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Microsoft Hires Rocker To Record Windows Vista Sounds

Noted electronic musician Robert Fripp has been tapped by Microsoft to record the sounds that will be used in its upcoming Windows Vista operating system.

Alexander Wolfe

January 9, 2006

1 Min Read

British 1960s art-rocker Robert Fripp has been tapped by Microsoft to record the sounds which will be used in Windows Vista.

Fripp, who was a co-founder of the influential band King Crimson and has also worked with Peter Gabriel and Talking Heads, recently spent some time at Microsoft's Redmond, Wash.campus "recording the various sounds we'll all hear in Windows Vista," according to a video posted on Microsoft's MSDN Channel 9 Web site.

Fripp is an electric guitarist noted for his ability to generate futuristic, electronic sounds from his instrument. From the evidence on the video posted on Microsoft's Web site, "Behind the scenes at [the] Windows Vista recording session," he's shooting for aural effects that wouldn't have been out of place in the movie "2001: A Space Odyssey".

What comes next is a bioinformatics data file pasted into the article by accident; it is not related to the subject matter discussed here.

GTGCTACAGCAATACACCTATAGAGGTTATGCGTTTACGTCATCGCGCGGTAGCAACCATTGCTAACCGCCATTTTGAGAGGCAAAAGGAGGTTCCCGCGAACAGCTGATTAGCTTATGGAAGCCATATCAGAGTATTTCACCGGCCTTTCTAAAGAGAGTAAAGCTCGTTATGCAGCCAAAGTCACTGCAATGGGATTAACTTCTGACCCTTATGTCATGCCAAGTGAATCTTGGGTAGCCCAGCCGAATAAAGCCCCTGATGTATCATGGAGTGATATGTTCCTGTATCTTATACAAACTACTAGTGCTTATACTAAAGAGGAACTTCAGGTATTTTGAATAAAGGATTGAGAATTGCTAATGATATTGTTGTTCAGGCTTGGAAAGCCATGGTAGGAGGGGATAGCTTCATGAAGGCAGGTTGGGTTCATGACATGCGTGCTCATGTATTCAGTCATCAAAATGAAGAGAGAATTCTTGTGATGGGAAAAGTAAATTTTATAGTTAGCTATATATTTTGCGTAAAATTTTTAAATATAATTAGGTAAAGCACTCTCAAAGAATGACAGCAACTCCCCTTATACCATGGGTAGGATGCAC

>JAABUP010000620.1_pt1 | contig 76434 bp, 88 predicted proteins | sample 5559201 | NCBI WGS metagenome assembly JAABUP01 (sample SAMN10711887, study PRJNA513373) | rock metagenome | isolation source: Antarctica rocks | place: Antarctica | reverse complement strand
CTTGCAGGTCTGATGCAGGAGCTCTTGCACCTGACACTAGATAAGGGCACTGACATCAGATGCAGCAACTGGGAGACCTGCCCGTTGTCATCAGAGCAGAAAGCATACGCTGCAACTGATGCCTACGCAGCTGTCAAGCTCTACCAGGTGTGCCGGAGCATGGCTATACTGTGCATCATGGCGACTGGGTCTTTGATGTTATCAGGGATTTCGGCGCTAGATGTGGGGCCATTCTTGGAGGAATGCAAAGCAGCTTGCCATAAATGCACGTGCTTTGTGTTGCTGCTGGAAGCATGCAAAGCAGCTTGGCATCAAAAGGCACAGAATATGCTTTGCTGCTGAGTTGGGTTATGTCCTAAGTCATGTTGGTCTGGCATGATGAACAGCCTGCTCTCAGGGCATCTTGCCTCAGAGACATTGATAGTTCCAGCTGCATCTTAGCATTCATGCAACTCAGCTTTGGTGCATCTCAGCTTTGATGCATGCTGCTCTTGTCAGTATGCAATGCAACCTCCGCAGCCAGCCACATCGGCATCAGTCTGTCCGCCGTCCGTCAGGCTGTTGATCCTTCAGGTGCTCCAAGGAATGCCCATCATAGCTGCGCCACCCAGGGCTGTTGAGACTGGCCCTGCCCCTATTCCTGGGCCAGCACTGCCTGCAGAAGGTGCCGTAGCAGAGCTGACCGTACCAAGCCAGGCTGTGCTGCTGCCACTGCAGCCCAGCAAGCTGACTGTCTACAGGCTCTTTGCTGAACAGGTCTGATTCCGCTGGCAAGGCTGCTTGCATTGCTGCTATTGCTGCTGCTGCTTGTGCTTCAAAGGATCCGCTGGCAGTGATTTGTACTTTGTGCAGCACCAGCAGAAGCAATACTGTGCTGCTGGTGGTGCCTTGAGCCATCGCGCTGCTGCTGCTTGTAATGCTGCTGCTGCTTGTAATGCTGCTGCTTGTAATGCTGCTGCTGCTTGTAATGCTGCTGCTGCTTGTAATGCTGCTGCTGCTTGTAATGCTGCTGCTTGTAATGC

"They don't just want it to look good, they want it to sound good, too," said Joe Wilcox, senior analyst at JupiterResearch. "Why have the boring PC 'beep' when even the basic sounds of the operating system can be an experience?"

This isn't the first time Microsoft has aimed at cutting edge sounds. Electronic rock pioneer Brian Eno created many of the tones used in Windows 95. Microsoft also spent millions of dollars to license the Rolling Stones song "Start Me Up" for use in its ads promoting Windows 95.

"From a rocker perspective, it [hiring Fripp] does show the age of some of the people working on this project," Wilcox said.

About the Author(s)

Alexander Wolfe

Contributor

Alexander Wolfe is a former editor for InformationWeek.

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